Exploring Cooperatives, Cooperation, and the Nature of Work in a Belizean Village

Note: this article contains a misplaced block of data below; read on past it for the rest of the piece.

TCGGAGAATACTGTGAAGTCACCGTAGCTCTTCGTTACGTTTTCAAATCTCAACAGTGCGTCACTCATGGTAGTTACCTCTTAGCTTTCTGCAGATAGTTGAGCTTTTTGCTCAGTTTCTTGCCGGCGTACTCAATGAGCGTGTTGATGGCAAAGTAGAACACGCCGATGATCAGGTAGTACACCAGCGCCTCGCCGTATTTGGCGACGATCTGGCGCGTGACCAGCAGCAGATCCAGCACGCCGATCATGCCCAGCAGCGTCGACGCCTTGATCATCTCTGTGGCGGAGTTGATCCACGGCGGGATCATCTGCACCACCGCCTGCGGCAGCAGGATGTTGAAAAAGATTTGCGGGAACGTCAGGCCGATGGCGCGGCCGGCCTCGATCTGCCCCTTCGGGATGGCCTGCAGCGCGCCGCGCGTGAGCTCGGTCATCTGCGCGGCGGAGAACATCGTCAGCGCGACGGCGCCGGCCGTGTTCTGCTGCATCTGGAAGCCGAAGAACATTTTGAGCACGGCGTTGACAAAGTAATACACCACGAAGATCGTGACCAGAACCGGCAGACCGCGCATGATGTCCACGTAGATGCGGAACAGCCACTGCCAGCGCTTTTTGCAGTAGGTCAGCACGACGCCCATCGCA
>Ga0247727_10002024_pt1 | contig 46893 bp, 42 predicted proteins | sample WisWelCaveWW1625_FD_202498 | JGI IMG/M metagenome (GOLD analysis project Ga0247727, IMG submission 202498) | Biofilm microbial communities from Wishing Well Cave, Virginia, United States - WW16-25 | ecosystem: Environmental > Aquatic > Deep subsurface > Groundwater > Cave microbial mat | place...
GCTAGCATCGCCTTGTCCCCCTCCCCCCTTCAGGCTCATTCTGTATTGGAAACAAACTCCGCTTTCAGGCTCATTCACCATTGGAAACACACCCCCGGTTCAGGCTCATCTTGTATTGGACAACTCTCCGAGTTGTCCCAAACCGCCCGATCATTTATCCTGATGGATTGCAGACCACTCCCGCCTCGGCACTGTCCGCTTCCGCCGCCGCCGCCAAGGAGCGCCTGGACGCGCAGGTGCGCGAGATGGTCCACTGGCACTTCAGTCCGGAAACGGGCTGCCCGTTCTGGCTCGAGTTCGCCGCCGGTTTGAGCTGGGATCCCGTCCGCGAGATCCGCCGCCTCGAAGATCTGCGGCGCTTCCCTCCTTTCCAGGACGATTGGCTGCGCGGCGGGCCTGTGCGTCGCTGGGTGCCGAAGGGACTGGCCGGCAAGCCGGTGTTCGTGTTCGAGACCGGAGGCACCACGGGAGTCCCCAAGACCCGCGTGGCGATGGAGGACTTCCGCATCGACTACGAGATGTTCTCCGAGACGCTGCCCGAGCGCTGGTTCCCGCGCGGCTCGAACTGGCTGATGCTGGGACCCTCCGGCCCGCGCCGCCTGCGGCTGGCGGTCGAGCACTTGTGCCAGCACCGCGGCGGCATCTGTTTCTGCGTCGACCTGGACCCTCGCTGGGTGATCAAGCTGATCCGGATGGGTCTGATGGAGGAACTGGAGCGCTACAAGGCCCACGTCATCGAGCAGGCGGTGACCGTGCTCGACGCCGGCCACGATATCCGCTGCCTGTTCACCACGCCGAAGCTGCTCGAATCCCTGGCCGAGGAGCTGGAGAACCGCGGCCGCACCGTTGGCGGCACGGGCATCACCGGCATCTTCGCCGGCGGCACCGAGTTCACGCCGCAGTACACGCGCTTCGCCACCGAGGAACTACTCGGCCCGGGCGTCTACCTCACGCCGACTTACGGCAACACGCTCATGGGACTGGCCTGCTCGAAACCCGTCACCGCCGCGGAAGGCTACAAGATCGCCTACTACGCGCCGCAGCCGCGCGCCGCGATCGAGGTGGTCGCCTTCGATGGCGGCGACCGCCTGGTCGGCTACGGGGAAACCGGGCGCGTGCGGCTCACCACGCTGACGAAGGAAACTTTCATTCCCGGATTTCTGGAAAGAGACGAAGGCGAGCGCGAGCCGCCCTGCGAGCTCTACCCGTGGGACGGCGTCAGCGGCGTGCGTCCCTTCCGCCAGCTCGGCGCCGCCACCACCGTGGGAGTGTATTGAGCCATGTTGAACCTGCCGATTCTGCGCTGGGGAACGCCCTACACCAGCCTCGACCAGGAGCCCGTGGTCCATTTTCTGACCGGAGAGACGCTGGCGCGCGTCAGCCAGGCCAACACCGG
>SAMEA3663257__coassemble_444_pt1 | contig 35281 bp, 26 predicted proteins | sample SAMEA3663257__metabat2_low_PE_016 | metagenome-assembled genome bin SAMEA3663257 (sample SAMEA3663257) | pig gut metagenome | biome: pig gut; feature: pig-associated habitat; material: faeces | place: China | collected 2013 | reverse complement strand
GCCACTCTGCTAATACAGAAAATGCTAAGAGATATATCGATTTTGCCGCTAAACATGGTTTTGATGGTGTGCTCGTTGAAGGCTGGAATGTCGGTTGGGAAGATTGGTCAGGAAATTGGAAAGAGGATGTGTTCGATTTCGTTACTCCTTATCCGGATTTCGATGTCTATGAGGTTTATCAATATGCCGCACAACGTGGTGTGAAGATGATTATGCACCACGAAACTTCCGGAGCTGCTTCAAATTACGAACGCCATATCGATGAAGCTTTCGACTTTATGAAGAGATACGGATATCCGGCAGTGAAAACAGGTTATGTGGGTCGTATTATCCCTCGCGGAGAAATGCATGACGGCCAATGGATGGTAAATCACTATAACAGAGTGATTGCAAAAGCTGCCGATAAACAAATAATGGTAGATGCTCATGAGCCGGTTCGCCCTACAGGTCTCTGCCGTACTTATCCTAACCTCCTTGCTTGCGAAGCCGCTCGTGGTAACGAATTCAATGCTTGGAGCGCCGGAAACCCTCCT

AbstractThis article examines how cultural models in the national political culture played out in a Belizean village whose culture was rooted in a quite different cultural model and characterized by ideals of self-reliance and individualism rooted in Yucatecan Maya culture. This is a study of eight worker cooperatives, of cooperation, and of individual work over a 34-year period, from 1979 to 2012 in the village of Bullet Tree Falls. This village is an historically agricultural village populated with Maya refugees from Mexico and Guatemala. I observed three distinct national political cultures, each seeking to promote local worker cooperatives. But generally, the national political culture did little to support the worker cooperatives. Only in the last phase of influence do we see what was necessary to make a worker cooperative organization somewhat functional. The paper concludes with observation of two enterprises where workers successfully participated, but not according to the formula for the cooperative. Here personnel could work independently but cooperated only when it proved useful. Recognition of positive features of the workplace environment suggests that investigating local cultural experience is an important and practicable effort, far more so than simply assuming the national political culture is viable on the local level.
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